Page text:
Last week I had the privilege of meeting Lindiwela, a foster mom and recent widow who has adopted nine South African children. She lives in a shack in a township where piles of trash lie on the sides of unpaved roads, electricity and running water are near non-existent, and unemployment is higher than 40%. Two of her nine children are HIV+, and one is blind and dumb and had been raped twice by the age of eight. As I listened to Lindiwela tell the story of how she came to be a foster mom, I saw a piece of paper with words of inspiration on her wall. The first line on that page read, “Oh how you are blessed.” When I read this I cried. In the midst of all that was around her, she still had so much joy...more joy, more strength, and more courage than I could fathom.
I felt blessed having been able to hear her story and shake her hand, thanks to Ikamva Labantu, the organization that brought me to Lindiwela. Ikamva Labantu believes in keeping children in their communities, rather than institutionalizing them and moving them into orphanages. They seek foster mothers like Lindewela and provide the financial support they need to care for, protect, and raise their children. In addition to funding foster moms directly, they also build community centers for children to use for educational and nutritional purposes. I visited a couple of the centers and was struck by how welcoming and expansive they are. Each center costs about 5 million Rand (approximately $750,000 US dollars) to build, so funding is critical.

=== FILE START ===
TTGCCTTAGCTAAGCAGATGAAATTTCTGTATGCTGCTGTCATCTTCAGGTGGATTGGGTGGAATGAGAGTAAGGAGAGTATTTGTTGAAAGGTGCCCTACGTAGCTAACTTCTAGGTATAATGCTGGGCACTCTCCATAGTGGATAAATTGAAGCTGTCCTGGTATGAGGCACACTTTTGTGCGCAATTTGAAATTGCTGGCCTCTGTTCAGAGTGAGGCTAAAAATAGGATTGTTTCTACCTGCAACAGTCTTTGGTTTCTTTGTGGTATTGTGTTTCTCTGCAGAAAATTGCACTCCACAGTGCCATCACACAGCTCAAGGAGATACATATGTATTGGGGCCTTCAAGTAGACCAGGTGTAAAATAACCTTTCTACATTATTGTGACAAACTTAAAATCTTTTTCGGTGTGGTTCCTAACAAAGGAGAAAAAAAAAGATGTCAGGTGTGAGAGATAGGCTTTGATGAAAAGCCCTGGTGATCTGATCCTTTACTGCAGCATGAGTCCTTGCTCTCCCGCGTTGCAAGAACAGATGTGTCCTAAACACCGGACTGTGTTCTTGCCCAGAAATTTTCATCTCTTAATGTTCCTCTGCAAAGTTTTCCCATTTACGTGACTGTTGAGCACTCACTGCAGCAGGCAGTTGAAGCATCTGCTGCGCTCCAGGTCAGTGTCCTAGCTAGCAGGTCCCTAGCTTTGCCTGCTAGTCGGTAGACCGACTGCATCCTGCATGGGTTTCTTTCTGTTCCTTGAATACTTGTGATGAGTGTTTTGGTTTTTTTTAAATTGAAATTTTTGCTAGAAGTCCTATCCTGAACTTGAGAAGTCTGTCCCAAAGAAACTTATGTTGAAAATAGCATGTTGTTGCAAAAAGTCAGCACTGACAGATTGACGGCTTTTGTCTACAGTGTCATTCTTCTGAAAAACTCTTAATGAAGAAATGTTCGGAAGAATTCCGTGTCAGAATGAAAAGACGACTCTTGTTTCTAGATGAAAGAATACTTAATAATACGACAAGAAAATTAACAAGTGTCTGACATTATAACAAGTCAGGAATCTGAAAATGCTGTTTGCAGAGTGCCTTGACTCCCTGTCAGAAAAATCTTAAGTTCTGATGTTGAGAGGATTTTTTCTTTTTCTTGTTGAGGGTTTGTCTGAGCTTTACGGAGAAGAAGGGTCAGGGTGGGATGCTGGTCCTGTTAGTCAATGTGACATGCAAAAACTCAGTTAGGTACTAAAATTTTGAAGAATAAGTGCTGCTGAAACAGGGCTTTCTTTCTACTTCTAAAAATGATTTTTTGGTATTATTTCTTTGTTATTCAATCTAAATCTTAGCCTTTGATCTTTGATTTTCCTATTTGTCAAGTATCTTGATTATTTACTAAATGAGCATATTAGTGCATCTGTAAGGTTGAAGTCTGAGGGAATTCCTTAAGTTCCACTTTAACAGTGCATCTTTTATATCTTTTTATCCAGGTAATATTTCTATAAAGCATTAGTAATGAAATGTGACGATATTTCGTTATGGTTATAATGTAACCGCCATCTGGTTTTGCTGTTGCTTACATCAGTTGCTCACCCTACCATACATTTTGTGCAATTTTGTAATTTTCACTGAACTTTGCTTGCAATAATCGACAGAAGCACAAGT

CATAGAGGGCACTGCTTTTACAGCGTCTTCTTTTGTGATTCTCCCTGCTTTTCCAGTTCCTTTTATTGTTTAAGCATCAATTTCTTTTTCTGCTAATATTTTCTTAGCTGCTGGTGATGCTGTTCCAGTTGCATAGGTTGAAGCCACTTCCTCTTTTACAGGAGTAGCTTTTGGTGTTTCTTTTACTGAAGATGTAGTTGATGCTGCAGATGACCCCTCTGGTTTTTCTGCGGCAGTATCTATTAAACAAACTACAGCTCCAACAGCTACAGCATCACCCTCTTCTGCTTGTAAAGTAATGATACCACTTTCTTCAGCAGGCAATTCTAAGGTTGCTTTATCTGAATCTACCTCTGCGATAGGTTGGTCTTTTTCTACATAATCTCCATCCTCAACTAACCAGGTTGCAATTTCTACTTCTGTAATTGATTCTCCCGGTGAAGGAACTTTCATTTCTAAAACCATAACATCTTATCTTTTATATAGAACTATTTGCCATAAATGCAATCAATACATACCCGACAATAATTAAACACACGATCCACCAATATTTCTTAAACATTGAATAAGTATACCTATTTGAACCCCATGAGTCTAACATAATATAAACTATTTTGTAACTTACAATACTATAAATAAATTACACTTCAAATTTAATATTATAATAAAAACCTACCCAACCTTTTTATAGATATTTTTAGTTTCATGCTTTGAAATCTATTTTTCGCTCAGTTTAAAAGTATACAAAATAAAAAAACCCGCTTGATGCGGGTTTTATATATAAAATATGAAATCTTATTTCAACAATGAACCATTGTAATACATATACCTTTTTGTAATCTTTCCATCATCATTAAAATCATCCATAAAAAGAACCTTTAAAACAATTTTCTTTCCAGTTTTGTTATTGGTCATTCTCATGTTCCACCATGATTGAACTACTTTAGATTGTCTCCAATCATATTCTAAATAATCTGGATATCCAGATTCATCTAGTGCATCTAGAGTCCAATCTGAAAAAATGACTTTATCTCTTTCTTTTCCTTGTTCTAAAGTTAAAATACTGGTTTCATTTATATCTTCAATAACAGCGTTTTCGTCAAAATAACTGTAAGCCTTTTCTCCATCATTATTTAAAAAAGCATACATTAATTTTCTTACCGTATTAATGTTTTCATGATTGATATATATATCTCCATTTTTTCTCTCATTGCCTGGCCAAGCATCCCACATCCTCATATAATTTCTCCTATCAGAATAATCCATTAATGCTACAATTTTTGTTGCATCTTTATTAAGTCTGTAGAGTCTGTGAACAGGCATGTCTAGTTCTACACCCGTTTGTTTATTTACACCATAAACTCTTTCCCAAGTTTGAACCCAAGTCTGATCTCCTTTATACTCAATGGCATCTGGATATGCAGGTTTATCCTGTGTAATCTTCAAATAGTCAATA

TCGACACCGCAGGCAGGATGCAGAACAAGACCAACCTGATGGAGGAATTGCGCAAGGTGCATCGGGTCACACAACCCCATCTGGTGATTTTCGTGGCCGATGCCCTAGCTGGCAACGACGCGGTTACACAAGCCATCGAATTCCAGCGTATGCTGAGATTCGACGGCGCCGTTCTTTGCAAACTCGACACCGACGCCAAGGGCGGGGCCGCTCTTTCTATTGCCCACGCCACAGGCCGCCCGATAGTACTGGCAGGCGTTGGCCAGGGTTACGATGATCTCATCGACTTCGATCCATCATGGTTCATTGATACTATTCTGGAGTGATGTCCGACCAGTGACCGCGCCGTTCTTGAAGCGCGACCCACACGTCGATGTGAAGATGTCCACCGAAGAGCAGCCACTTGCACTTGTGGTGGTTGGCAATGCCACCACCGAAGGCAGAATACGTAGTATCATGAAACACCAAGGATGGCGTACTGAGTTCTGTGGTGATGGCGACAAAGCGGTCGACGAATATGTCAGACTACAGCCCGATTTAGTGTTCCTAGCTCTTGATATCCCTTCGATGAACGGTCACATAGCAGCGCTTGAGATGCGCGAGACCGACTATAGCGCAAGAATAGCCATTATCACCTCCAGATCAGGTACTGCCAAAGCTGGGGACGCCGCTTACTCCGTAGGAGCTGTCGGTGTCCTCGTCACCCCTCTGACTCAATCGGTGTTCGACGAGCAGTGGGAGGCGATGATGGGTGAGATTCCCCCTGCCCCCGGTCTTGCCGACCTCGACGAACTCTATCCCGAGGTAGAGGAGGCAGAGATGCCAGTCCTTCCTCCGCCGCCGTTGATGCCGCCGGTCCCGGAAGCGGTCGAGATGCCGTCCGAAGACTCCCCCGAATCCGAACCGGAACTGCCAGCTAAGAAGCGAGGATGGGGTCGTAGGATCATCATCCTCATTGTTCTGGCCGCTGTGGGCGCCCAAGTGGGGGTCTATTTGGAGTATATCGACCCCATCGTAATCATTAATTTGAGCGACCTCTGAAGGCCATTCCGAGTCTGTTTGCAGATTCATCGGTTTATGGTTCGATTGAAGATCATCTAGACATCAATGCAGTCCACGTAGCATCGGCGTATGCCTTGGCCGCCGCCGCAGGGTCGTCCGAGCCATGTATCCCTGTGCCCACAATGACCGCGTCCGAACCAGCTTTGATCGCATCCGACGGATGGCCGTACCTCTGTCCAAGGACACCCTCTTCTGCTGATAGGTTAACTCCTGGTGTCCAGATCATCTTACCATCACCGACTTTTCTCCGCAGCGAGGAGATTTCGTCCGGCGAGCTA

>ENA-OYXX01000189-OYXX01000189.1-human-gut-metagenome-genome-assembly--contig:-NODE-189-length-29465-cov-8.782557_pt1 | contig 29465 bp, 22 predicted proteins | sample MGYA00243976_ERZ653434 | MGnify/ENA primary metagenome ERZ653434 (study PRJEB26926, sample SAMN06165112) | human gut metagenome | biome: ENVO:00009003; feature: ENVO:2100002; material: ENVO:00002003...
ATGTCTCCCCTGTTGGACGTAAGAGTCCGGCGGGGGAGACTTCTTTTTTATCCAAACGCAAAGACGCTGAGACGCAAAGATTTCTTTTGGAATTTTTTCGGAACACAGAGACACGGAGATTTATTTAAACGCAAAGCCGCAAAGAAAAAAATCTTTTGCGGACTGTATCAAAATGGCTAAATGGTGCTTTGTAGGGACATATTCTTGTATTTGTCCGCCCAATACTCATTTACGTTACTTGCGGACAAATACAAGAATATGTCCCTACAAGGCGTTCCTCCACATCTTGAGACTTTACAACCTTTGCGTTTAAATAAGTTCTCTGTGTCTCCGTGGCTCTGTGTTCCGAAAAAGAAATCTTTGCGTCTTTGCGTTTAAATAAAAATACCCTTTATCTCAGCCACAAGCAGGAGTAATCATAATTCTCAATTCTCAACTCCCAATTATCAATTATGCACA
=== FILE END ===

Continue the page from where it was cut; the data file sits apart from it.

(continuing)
One thing I observed while peering into the classrooms at one of the centers is that the children did not seem to be very engaged with the teachers. Children were mostly being watched rather than being taught. I learned that currently there is no formal training given to the teachers. While Ikamva Labantu was only providing space for the school to use, as opposed to running and directing the school’s classroom activities, it is developing a new training facility and curriculum that all school teachers at Ikamva Labantu facilities will go through. This training will be helpful to ensure children are really learning when they come to the centers and hopefully empower the teachers with tools to engage the kids more.
In addition to welcoming children, the community centers also serve the elderly in the community. Grandparents and other senior citizens join knitting and gardening clubs that meet at the centers every day.
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